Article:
Malaysia No. 2 in Asia-Pacific for cargo theft

By Yow Hong Chieh
June 25, 2011 | The Malaysian Insider

KUALA LUMPUR, June 25 — Cargo theft in Malaysia is now the second highest in the Asia-Pacific by value and looks to increase as more cargo from Singapore, the world’s busiest port, is routed overland through the Malay peninsula, the New York Times has reported.

The US daily, quoting figures compiled by the Transported Asset Protection Association, said more than US$22.7 million (RM68.9 million) worth of goods was reported stolen from Malaysian ports, airports, warehouses and trucks from 2007 to 2010.

Only Hong Kong reported higher losses, but the refusal of Malaysian police to share data with the association and the reluctance of companies to report losses that could impact insurance premiums mean that the total value of goods stolen here is likely higher.

While transporting goods through Asia-Pacific countries is generally safer than other parts of the world like the Americas, Africa and Europe, “there’s little question that cargo theft and supply chain risk have increased throughout Asia”, the New York Times quoted FreightWatch International as saying.

“Malaysia, which lies along a number of important trading routes, is a particular concern,” the paper added.

“The country is increasingly becoming a key thoroughfare, as more companies ship their goods to and from neighbouring Singapore… which is connected to much of the rest of Southeast Asia by road through Malaysia.”

FreightWatch International singled out Malaysia and the Philippines as countries in Asia that report frequent occurrences of in-transit cargo hijackings with violence or the threat of violence.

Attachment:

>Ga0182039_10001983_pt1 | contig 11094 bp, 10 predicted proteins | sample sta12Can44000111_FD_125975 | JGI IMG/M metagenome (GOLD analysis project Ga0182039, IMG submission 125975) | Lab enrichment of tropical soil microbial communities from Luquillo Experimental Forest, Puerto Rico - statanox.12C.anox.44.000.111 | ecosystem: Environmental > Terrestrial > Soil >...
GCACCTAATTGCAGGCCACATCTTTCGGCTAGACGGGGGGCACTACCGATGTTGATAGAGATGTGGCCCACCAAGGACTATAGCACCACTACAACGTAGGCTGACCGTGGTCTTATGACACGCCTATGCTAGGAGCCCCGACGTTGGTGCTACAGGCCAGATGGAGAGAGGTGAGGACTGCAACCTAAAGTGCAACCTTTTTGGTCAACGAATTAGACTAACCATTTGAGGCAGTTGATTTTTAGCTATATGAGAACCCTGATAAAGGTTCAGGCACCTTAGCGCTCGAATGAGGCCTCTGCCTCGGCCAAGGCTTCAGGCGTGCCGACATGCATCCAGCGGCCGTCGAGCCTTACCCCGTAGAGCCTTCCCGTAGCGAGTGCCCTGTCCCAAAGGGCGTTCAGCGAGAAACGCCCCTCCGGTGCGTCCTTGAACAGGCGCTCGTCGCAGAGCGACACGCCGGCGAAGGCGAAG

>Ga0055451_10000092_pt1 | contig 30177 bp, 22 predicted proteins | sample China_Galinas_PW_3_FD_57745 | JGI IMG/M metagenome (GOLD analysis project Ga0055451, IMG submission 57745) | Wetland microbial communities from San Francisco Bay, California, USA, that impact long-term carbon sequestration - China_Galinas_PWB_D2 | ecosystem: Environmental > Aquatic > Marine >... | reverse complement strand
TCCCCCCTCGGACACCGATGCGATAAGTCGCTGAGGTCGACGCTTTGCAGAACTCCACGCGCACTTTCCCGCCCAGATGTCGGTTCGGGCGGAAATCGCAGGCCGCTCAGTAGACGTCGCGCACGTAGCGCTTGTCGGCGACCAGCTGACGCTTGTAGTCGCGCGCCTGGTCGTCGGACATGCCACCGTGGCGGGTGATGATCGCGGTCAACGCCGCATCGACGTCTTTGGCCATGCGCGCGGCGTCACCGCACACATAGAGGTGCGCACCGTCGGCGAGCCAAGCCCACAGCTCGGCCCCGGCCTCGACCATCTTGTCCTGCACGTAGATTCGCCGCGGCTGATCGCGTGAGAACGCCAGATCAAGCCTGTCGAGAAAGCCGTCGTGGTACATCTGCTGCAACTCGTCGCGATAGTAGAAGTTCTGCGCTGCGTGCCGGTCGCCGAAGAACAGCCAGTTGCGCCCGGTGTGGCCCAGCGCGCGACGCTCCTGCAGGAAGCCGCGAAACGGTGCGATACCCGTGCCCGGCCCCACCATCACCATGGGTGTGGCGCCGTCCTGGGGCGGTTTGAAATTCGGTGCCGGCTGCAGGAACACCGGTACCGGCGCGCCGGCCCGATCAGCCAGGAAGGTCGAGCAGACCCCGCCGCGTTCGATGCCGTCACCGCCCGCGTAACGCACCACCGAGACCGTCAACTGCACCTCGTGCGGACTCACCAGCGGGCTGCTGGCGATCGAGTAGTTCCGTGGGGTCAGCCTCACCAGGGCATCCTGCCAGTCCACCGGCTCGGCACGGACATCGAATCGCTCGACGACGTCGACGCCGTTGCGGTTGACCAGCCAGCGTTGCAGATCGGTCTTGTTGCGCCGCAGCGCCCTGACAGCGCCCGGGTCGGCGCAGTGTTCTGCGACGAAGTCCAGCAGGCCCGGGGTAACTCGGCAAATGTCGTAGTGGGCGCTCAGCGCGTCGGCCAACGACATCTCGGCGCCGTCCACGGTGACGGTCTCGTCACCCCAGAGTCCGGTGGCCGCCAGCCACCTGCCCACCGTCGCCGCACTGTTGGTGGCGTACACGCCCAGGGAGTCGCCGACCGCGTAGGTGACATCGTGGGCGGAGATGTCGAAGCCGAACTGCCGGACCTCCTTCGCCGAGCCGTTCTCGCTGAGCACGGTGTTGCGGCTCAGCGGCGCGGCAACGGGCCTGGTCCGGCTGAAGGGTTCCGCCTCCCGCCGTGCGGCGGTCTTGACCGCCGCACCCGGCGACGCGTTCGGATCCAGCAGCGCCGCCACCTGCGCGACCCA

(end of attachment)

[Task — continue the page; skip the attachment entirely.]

Weapons used to hold up trucks include guns and knives.

The New York Times also said that most of the hijackings were inside jobs where someone involved in transporting the goods leaks information to hijackers.

This has led companies to take greater safety measures like employing armed guards, using electronic seals and installing GPS systems onboard their trucks in Malaysia to prevent them from being hijacked.

While figures provided by Malaysian police suggest the measures have had an impact — cargo crime has declined from 357 incidents in 2006 to 60 last year — the precise impact of cargo theft has been hard to determine as police figures list only the number of incidents and not the value of goods stolen.

  1. #1 by HJ Angus on Saturday, 25 June 2011 - 2:27 pm

    Now if we include the grand theft from the nation’s coffers by the leaders we must surely be Number 1.
    But the most useless time-wasting exercise must be finding a Captcha that one can decipher….is the admin some sort of sadist?

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